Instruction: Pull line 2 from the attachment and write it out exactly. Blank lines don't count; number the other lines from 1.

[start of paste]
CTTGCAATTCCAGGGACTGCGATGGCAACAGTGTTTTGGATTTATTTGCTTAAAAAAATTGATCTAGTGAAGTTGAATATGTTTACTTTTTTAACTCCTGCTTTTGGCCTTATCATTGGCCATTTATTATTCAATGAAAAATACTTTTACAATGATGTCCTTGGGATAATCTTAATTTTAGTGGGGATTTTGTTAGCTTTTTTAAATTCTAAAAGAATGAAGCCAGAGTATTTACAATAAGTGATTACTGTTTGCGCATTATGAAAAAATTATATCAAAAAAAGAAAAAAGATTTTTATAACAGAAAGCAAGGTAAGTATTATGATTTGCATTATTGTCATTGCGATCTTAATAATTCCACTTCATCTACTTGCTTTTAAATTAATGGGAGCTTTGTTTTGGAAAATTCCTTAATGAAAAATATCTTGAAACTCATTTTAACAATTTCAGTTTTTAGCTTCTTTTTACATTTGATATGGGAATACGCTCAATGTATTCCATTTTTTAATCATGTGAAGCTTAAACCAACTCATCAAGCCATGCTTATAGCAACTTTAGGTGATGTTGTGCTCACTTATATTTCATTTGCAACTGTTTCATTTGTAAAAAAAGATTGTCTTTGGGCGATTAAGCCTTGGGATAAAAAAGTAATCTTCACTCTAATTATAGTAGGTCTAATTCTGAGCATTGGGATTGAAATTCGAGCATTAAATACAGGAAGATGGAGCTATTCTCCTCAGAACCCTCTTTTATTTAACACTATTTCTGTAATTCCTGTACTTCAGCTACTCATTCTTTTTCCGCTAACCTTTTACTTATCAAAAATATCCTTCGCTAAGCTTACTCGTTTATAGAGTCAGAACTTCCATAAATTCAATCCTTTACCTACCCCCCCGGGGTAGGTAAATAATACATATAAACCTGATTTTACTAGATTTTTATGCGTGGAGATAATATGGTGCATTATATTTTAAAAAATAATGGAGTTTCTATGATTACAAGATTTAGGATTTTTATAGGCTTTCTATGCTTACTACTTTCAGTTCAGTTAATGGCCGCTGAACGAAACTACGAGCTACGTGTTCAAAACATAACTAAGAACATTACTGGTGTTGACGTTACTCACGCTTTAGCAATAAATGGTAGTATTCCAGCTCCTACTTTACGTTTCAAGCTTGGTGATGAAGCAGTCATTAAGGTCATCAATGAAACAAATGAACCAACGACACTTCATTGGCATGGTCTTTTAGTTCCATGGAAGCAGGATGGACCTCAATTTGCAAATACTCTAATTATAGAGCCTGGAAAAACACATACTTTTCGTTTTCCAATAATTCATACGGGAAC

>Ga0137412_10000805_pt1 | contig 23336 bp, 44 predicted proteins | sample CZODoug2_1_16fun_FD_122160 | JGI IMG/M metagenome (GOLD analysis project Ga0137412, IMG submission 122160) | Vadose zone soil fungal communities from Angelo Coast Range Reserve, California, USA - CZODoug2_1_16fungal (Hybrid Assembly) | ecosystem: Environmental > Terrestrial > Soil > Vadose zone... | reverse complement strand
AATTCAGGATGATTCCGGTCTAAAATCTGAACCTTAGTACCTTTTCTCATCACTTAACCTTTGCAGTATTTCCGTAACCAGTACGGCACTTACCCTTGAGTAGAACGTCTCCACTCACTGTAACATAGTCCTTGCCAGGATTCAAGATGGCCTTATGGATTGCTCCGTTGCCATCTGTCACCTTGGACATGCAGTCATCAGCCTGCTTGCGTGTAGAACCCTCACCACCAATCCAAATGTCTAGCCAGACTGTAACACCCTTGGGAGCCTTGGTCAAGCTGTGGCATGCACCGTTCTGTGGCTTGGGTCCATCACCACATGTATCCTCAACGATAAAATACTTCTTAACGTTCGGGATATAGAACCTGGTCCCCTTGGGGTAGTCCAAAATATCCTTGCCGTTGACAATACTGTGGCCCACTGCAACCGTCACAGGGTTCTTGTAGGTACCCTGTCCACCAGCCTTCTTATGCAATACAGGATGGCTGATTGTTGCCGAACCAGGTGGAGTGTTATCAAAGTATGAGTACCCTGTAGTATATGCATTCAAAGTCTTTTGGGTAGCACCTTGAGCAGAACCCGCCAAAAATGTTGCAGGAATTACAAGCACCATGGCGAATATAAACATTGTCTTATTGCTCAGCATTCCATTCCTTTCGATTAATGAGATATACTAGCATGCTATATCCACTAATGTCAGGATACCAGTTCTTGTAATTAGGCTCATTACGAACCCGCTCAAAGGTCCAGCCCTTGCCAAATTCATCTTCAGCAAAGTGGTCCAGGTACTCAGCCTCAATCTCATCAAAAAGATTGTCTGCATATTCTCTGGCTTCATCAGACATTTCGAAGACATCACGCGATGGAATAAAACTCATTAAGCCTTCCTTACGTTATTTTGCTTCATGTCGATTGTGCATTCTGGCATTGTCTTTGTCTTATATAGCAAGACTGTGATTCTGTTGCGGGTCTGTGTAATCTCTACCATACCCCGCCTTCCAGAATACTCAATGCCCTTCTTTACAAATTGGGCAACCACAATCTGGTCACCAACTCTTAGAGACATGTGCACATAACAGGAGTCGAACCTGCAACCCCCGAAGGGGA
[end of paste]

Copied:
>Ga0137412_10000805_pt1 | contig 23336 bp, 44 predicted proteins | sample CZODoug2_1_16fun_FD_122160 | JGI IMG/M metagenome (GOLD analysis project Ga0137412, IMG submission 122160) | Vadose zone soil fungal communities from Angelo Coast Range Reserve, California, USA - CZODoug2_1_16fungal (Hybrid Assembly) | ecosystem: Environmental > Terrestrial > Soil > Vadose zone... | reverse complement strand